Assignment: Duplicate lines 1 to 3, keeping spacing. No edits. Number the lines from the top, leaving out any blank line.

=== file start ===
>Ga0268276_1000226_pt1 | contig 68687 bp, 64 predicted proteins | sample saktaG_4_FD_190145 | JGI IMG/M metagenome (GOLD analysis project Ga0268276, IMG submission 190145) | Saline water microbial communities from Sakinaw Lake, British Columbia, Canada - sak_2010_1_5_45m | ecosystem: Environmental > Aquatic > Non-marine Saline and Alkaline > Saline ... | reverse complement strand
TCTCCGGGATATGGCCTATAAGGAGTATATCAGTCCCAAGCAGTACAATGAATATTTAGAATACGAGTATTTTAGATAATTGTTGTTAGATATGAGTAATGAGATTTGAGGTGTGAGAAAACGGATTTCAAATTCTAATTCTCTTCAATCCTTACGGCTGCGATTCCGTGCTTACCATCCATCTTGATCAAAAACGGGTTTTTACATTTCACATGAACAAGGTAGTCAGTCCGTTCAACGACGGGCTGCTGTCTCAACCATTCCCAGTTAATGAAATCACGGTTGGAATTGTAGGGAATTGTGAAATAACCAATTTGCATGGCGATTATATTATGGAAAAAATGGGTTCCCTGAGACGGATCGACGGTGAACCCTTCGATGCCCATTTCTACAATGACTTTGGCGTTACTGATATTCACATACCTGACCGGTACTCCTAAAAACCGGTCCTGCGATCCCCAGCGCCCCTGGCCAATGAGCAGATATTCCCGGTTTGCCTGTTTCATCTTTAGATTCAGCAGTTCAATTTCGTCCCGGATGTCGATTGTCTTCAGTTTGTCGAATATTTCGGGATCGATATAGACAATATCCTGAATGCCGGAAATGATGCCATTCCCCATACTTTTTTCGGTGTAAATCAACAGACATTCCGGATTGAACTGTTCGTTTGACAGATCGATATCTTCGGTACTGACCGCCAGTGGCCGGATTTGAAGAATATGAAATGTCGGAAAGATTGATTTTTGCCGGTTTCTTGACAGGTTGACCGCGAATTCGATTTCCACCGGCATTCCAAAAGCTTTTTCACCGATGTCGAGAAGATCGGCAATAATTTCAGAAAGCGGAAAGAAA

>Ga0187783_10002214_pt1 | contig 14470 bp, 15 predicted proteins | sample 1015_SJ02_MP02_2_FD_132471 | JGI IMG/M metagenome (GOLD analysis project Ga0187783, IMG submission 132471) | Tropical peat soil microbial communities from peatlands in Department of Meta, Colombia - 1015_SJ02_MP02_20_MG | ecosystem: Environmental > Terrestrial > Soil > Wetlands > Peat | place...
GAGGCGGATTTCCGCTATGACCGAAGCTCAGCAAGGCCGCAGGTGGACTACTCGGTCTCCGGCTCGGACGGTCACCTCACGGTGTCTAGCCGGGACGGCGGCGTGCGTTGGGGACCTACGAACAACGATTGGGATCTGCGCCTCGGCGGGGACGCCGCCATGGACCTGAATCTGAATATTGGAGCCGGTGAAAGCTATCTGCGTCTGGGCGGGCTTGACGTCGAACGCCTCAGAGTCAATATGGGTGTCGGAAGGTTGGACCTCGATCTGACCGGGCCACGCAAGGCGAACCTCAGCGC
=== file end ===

>Ga0268276_1000226_pt1 | contig 68687 bp, 64 predicted proteins | sample saktaG_4_FD_190145 | JGI IMG/M metagenome (GOLD analysis project Ga0268276, IMG submission 190145) | Saline water microbial communities from Sakinaw Lake, British Columbia, Canada - sak_2010_1_5_45m | ecosystem: Environmental > Aquatic > Non-marine Saline and Alkaline > Saline ... | reverse complement strand
TCTCCGGGATATGGCCTATAAGGAGTATATCAGTCCCAAGCAGTACAATGAATATTTAGAATACGAGTATTTTAGATAATTGTTGTTAGATATGAGTAATGAGATTTGAGGTGTGAGAAAACGGATTTCAAATTCTAATTCTCTTCAATCCTTACGGCTGCGATTCCGTGCTTACCATCCATCTTGATCAAAAACGGGTTTTTACATTTCACATGAACAAGGTAGTCAGTCCGTTCAACGACGGGCTGCTGTCTCAACCATTCCCAGTTAATGAAATCACGGTTGGAATTGTAGGGAATTGTGAAATAACCAATTTGCATGGCGATTATATTATGGAAAAAATGGGTTCCCTGAGACGGATCGACGGTGAACCCTTCGATGCCCATTTCTACAATGACTTTGGCGTTACTGATATTCACATACCTGACCGGTACTCCTAAAAACCGGTCCTGCGATCCCCAGCGCCCCTGGCCAATGAGCAGATATTCCCGGTTTGCCTGTTTCATCTTTAGATTCAGCAGTTCAATTTCGTCCCGGATGTCGATTGTCTTCAGTTTGTCGAATATTTCGGGATCGATATAGACAATATCCTGAATGCCGGAAATGATGCCATTCCCCATACTTTTTTCGGTGTAAATCAACAGACATTCCGGATTGAACTGTTCGTTTGACAGATCGATATCTTCGGTACTGACCGCCAGTGGCCGGATTTGAAGAATATGAAATGTCGGAAAGATTGATTTTTGCCGGTTTCTTGACAGGTTGACCGCGAATTCGATTTCCACCGGCATTCCAAAAGCTTTTTCACCGATGTCGAGAAGATCGGCAATAATTTCAGAAAGCGGAAAGAAA

>Ga0187783_10002214_pt1 | contig 14470 bp, 15 predicted proteins | sample 1015_SJ02_MP02_2_FD_132471 | JGI IMG/M metagenome (GOLD analysis project Ga0187783, IMG submission 132471) | Tropical peat soil microbial communities from peatlands in Department of Meta, Colombia - 1015_SJ02_MP02_20_MG | ecosystem: Environmental > Terrestrial > Soil > Wetlands > Peat | place...